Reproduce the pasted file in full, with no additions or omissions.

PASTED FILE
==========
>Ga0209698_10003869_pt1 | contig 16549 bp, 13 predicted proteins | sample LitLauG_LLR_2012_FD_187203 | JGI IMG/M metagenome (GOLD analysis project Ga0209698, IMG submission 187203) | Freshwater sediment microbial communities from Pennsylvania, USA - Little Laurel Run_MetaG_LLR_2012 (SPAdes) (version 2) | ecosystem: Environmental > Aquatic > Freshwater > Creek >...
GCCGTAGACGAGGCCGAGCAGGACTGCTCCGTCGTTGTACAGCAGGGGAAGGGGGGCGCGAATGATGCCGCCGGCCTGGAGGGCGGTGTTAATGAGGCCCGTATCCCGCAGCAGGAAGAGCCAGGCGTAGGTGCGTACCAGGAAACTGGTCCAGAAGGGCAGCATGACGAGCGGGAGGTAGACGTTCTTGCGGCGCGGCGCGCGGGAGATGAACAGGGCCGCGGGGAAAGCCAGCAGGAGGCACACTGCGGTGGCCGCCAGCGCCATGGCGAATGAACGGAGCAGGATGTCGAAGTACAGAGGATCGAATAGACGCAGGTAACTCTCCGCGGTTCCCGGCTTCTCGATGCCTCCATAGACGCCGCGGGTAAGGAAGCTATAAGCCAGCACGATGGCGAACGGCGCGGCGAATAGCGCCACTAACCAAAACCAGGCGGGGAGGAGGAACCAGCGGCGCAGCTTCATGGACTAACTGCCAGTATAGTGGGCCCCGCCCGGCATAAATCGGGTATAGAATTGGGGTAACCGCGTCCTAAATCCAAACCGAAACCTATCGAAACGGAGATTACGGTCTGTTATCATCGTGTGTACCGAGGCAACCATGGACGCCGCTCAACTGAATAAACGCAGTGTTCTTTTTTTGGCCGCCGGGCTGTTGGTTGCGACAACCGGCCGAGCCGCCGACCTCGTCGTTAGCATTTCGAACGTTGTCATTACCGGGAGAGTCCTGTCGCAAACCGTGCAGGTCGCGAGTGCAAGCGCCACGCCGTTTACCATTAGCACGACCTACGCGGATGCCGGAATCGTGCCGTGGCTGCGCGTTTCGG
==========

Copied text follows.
>Ga0209698_10003869_pt1 | contig 16549 bp, 13 predicted proteins | sample LitLauG_LLR_2012_FD_187203 | JGI IMG/M metagenome (GOLD analysis project Ga0209698, IMG submission 187203) | Freshwater sediment microbial communities from Pennsylvania, USA - Little Laurel Run_MetaG_LLR_2012 (SPAdes) (version 2) | ecosystem: Environmental > Aquatic > Freshwater > Creek >...
GCCGTAGACGAGGCCGAGCAGGACTGCTCCGTCGTTGTACAGCAGGGGAAGGGGGGCGCGAATGATGCCGCCGGCCTGGAGGGCGGTGTTAATGAGGCCCGTATCCCGCAGCAGGAAGAGCCAGGCGTAGGTGCGTACCAGGAAACTGGTCCAGAAGGGCAGCATGACGAGCGGGAGGTAGACGTTCTTGCGGCGCGGCGCGCGGGAGATGAACAGGGCCGCGGGGAAAGCCAGCAGGAGGCACACTGCGGTGGCCGCCAGCGCCATGGCGAATGAACGGAGCAGGATGTCGAAGTACAGAGGATCGAATAGACGCAGGTAACTCTCCGCGGTTCCCGGCTTCTCGATGCCTCCATAGACGCCGCGGGTAAGGAAGCTATAAGCCAGCACGATGGCGAACGGCGCGGCGAATAGCGCCACTAACCAAAACCAGGCGGGGAGGAGGAACCAGCGGCGCAGCTTCATGGACTAACTGCCAGTATAGTGGGCCCCGCCCGGCATAAATCGGGTATAGAATTGGGGTAACCGCGTCCTAAATCCAAACCGAAACCTATCGAAACGGAGATTACGGTCTGTTATCATCGTGTGTACCGAGGCAACCATGGACGCCGCTCAACTGAATAAACGCAGTGTTCTTTTTTTGGCCGCCGGGCTGTTGGTTGCGACAACCGGCCGAGCCGCCGACCTCGTCGTTAGCATTTCGAACGTTGTCATTACCGGGAGAGTCCTGTCGCAAACCGTGCAGGTCGCGAGTGCAAGCGCCACGCCGTTTACCATTAGCACGACCTACGCGGATGCCGGAATCGTGCCGTGGCTGCGCGTTTCGG